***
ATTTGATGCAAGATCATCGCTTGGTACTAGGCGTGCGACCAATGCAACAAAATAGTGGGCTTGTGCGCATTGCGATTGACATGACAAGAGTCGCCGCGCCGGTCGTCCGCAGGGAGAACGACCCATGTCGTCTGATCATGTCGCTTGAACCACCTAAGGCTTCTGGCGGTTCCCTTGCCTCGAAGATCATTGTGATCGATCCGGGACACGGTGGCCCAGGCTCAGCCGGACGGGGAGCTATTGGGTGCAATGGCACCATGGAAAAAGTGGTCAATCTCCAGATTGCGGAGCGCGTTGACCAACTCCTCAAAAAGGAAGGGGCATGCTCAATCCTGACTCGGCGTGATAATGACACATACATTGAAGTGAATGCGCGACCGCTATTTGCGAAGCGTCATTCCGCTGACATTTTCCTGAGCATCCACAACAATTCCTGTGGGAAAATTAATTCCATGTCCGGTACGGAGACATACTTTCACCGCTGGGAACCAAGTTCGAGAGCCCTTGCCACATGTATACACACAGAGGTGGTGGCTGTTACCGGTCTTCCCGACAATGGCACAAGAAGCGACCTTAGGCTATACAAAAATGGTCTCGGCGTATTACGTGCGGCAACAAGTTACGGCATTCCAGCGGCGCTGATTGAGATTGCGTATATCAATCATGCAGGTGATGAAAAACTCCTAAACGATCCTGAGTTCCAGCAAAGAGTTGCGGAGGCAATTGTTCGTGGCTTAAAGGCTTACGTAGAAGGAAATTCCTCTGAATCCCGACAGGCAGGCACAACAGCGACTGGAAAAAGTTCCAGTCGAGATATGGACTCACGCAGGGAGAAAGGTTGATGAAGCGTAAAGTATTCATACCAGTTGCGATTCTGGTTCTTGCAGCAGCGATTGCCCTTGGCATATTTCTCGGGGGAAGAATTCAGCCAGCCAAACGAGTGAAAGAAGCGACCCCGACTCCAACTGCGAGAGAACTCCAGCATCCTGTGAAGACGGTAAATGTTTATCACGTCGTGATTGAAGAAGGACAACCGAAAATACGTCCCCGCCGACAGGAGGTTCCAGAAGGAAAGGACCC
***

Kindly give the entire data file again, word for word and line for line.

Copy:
ATTTGATGCAAGATCATCGCTTGGTACTAGGCGTGCGACCAATGCAACAAAATAGTGGGCTTGTGCGCATTGCGATTGACATGACAAGAGTCGCCGCGCCGGTCGTCCGCAGGGAGAACGACCCATGTCGTCTGATCATGTCGCTTGAACCACCTAAGGCTTCTGGCGGTTCCCTTGCCTCGAAGATCATTGTGATCGATCCGGGACACGGTGGCCCAGGCTCAGCCGGACGGGGAGCTATTGGGTGCAATGGCACCATGGAAAAAGTGGTCAATCTCCAGATTGCGGAGCGCGTTGACCAACTCCTCAAAAAGGAAGGGGCATGCTCAATCCTGACTCGGCGTGATAATGACACATACATTGAAGTGAATGCGCGACCGCTATTTGCGAAGCGTCATTCCGCTGACATTTTCCTGAGCATCCACAACAATTCCTGTGGGAAAATTAATTCCATGTCCGGTACGGAGACATACTTTCACCGCTGGGAACCAAGTTCGAGAGCCCTTGCCACATGTATACACACAGAGGTGGTGGCTGTTACCGGTCTTCCCGACAATGGCACAAGAAGCGACCTTAGGCTATACAAAAATGGTCTCGGCGTATTACGTGCGGCAACAAGTTACGGCATTCCAGCGGCGCTGATTGAGATTGCGTATATCAATCATGCAGGTGATGAAAAACTCCTAAACGATCCTGAGTTCCAGCAAAGAGTTGCGGAGGCAATTGTTCGTGGCTTAAAGGCTTACGTAGAAGGAAATTCCTCTGAATCCCGACAGGCAGGCACAACAGCGACTGGAAAAAGTTCCAGTCGAGATATGGACTCACGCAGGGAGAAAGGTTGATGAAGCGTAAAGTATTCATACCAGTTGCGATTCTGGTTCTTGCAGCAGCGATTGCCCTTGGCATATTTCTCGGGGGAAGAATTCAGCCAGCCAAACGAGTGAAAGAAGCGACCCCGACTCCAACTGCGAGAGAACTCCAGCATCCTGTGAAGACGGTAAATGTTTATCACGTCGTGATTGAAGAAGGACAACCGAAAATACGTCCCCGCCGACAGGAGGTTCCAGAAGGAAAGGACCC